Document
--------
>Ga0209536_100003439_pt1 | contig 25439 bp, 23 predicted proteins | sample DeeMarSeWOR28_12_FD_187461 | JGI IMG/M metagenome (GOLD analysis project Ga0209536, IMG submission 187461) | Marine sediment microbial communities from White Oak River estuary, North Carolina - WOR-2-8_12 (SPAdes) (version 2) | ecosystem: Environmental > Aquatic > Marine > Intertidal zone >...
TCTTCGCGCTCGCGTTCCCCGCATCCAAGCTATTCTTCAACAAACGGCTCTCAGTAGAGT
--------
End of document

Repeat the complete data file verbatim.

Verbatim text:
>Ga0209536_100003439_pt1 | contig 25439 bp, 23 predicted proteins | sample DeeMarSeWOR28_12_FD_187461 | JGI IMG/M metagenome (GOLD analysis project Ga0209536, IMG submission 187461) | Marine sediment microbial communities from White Oak River estuary, North Carolina - WOR-2-8_12 (SPAdes) (version 2) | ecosystem: Environmental > Aquatic > Marine > Intertidal zone >...
TCTTCGCGCTCGCGTTCCCCGCATCCAAGCTATTCTTCAACAAACGGCTCTCAGTAGAGT